AIR WARFARE SYMPOSIUM NEWS: Combat Rescue Helo Gets New Name
Lockheed Martin photo
ORLANDO, Fla. — To honor the crews of the Vietnam-era HH-3E Jolly Green and HH-53 Super Jolly Green, the new HH-60W helicopter will be known as the Jolly Green II, Secretary of the Air Force Barbara Barrett announced Feb. 27.
“If you reflect back on the 1960s when the rescue community first welcomed the Jolly Greens, these capabilities were stuff of science fiction,” she said during remarks at the Air Force Association’s annual Air Warfare Symposium in Orlando, Florida. “Those Jolly Green heroes braved impossible conditions and enemy fire to rescue downed airmen from the jungles of Vietnam — 122 rescues in 1965 alone.”
In recognition of their efforts, the service is naming its newest combat search-and-rescue helicopter the Jolly Green II, she said.
“The HH-60 Whiskey improves range and survivability for safer search-and-rescue operations everywhere, every time,” she said.
The Air Force plans to purchase approximately 108 systems, which are replacing the HH-60G Pave Hawk.
The Jolly Green II will have a primary mission of conducting day or night combat search-and-rescue missions to recover personnel. It will also perform non-combat operations, including civil search and rescue, medical evacuation, disaster response, humanitarian assistance, security cooperation/aviation advisory, space flight support and rescue command and control, according to the service.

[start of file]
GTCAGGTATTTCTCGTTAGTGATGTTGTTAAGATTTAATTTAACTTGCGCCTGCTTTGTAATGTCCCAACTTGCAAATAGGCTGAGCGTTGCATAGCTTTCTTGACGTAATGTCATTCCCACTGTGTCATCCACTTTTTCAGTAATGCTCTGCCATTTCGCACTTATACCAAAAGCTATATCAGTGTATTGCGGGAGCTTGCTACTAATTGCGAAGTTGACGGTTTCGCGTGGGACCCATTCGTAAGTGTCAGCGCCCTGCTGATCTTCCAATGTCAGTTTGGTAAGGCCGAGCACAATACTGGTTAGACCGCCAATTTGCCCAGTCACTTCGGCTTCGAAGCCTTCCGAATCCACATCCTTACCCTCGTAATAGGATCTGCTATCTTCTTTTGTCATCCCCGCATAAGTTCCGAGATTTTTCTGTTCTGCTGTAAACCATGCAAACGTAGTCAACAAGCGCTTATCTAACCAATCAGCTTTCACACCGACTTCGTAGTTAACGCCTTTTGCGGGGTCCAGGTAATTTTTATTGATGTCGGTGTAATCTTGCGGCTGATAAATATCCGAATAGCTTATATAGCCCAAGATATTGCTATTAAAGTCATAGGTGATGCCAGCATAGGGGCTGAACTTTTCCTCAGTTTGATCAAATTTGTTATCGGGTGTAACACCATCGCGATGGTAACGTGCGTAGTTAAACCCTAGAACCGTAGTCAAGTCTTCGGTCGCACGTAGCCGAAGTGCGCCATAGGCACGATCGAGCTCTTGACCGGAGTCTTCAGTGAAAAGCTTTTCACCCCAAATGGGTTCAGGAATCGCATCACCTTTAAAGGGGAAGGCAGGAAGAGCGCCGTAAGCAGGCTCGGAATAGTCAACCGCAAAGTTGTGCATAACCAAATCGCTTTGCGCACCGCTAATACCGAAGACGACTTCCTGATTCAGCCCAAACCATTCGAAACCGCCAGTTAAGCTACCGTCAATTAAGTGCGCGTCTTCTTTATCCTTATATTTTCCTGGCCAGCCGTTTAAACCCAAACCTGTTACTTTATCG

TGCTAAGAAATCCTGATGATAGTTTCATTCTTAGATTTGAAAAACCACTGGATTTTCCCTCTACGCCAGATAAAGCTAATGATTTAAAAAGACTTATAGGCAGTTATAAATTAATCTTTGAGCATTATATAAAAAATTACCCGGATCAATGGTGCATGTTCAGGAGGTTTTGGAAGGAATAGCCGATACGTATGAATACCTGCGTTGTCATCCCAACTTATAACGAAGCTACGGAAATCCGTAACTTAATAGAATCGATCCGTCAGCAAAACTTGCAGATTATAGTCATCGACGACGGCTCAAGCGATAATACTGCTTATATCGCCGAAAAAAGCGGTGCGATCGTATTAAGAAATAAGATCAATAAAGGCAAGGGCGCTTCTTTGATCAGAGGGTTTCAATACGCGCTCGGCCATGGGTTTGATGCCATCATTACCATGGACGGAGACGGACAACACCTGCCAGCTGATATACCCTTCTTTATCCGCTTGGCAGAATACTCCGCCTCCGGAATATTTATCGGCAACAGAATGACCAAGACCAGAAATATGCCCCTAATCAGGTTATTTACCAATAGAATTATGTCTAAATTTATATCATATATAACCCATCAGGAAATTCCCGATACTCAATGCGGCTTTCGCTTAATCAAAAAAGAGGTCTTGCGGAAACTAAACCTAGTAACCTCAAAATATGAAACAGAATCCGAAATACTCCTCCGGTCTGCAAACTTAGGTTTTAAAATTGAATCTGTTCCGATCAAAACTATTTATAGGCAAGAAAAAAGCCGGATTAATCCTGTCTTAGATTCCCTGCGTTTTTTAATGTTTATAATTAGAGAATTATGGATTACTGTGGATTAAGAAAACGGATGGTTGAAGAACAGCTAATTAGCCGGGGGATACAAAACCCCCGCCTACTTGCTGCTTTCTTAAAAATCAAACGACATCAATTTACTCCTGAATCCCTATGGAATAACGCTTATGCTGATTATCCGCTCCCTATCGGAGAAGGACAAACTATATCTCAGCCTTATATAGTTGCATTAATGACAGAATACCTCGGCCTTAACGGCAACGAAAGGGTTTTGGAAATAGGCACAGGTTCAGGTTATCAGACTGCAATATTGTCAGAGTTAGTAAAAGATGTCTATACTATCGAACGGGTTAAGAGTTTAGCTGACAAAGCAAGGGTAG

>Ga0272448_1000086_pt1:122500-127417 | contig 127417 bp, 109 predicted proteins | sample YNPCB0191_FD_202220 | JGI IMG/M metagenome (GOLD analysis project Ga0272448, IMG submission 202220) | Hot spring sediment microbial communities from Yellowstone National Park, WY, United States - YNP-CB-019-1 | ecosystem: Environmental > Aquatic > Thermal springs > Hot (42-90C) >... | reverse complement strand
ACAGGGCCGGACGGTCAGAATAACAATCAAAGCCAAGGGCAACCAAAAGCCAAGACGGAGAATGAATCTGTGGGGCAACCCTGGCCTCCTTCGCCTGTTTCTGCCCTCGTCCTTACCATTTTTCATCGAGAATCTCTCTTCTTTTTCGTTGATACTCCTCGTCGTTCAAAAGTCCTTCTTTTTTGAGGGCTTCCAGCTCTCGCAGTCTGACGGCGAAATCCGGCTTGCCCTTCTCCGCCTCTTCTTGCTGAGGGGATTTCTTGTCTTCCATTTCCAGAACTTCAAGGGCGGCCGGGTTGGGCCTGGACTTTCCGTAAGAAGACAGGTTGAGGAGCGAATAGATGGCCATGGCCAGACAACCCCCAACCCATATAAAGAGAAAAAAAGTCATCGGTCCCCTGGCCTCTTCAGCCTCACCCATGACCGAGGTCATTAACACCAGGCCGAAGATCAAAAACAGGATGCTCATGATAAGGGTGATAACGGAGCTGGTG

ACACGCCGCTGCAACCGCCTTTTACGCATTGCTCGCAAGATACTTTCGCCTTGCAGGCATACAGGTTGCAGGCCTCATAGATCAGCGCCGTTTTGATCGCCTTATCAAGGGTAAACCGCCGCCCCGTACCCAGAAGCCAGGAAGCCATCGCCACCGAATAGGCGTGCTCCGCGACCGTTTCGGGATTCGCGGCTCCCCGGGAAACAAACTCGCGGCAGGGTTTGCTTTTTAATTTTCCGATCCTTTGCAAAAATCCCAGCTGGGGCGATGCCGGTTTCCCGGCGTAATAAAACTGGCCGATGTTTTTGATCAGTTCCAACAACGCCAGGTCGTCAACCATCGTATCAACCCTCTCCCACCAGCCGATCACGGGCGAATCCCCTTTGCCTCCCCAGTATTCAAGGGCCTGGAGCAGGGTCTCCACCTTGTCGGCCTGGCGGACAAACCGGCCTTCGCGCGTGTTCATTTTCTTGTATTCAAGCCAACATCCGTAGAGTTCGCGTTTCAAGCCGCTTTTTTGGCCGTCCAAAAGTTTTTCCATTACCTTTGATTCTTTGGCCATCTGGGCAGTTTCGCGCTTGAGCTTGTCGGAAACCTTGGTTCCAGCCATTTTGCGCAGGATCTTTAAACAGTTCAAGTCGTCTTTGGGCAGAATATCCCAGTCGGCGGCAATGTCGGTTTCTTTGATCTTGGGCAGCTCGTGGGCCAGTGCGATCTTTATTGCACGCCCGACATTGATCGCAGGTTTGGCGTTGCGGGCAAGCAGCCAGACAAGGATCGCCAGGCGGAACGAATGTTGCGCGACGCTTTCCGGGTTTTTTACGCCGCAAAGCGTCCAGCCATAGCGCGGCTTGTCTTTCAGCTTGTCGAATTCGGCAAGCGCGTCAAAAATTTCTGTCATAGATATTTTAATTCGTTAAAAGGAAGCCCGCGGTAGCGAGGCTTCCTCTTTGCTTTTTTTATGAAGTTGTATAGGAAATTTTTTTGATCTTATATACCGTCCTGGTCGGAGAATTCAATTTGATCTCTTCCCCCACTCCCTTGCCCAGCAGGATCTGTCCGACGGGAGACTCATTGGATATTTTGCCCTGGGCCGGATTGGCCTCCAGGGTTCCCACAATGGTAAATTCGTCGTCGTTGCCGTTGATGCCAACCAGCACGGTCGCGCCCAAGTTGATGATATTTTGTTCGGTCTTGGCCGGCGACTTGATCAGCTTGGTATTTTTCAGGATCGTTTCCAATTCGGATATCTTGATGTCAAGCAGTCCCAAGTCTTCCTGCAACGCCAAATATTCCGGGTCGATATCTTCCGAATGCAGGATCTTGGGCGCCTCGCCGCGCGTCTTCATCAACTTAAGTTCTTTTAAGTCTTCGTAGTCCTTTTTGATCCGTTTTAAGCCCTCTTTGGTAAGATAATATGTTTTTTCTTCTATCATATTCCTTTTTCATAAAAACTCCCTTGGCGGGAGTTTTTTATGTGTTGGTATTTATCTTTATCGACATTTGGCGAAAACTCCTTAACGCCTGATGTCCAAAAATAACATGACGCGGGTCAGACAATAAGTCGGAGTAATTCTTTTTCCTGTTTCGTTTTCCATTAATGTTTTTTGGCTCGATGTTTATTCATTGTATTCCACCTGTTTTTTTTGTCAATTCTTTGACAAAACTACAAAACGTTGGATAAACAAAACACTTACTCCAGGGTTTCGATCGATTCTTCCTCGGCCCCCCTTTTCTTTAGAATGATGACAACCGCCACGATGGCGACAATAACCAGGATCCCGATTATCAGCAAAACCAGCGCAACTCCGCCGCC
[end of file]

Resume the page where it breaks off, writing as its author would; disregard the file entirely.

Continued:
The Jolly Green II includes technology upgrades such as the military tactical data link network Link-16, a new fuel system that nearly doubles the capacity of the internal tank on a UH-60M Black Hawk, greater un-refueled range and improved mission platforms such as defensive systems and enhanced situational awareness tools, according to the service.
The first platforms to enter service will be fielded by the 41st Rescue Squadron at Moody Air Force Base, Georgia, and the 512th Rescue Squadron at Kirtland Air Force Base, New Mexico.
Initial operating capability is slated for the spring of 2022. Each air vehicle is expected to cost $47 million, according to the Air Force.
Sikorsky, a Lockheed Martin-owned company, is the manufacturer of the system. First flight for the HH-60W occurred in May 2019. In September the aircraft achieved a Milestone C decision which moved the program into low-rate initial production.
Sikorsky announced Feb. 27 that it will build 12 HH-60Ws following a second LRIP contract award by the Air Force, known as Lot 2, valued at over $500 million.
Production for LRIP Lot 1 has already begun and the company is conducting major assembly, said Greg Hames, director of the combat rescue helicopter program at Sikorsky. First delivery will occur in the second quarter of fiscal year 2021.
The company is currently in the process of preparing a proposal for full-rate production of the HH-60W. That will be delivered to the Air Force by the end of this year, he said during a briefing with reporters.
So far the company has performed 480 flight hours on the aircraft, and it plans to continue to expand the flight envelope, Hames said.
Another major upcoming milestone for the aircraft is required assets available, or RAA, and is scheduled to occur in September or October, said Rum Morgan, director of business development for Army and Air Force systems at Sikorsky.
“That's the close out and delivery of the [engineering and manufacturing development] contract,” he said.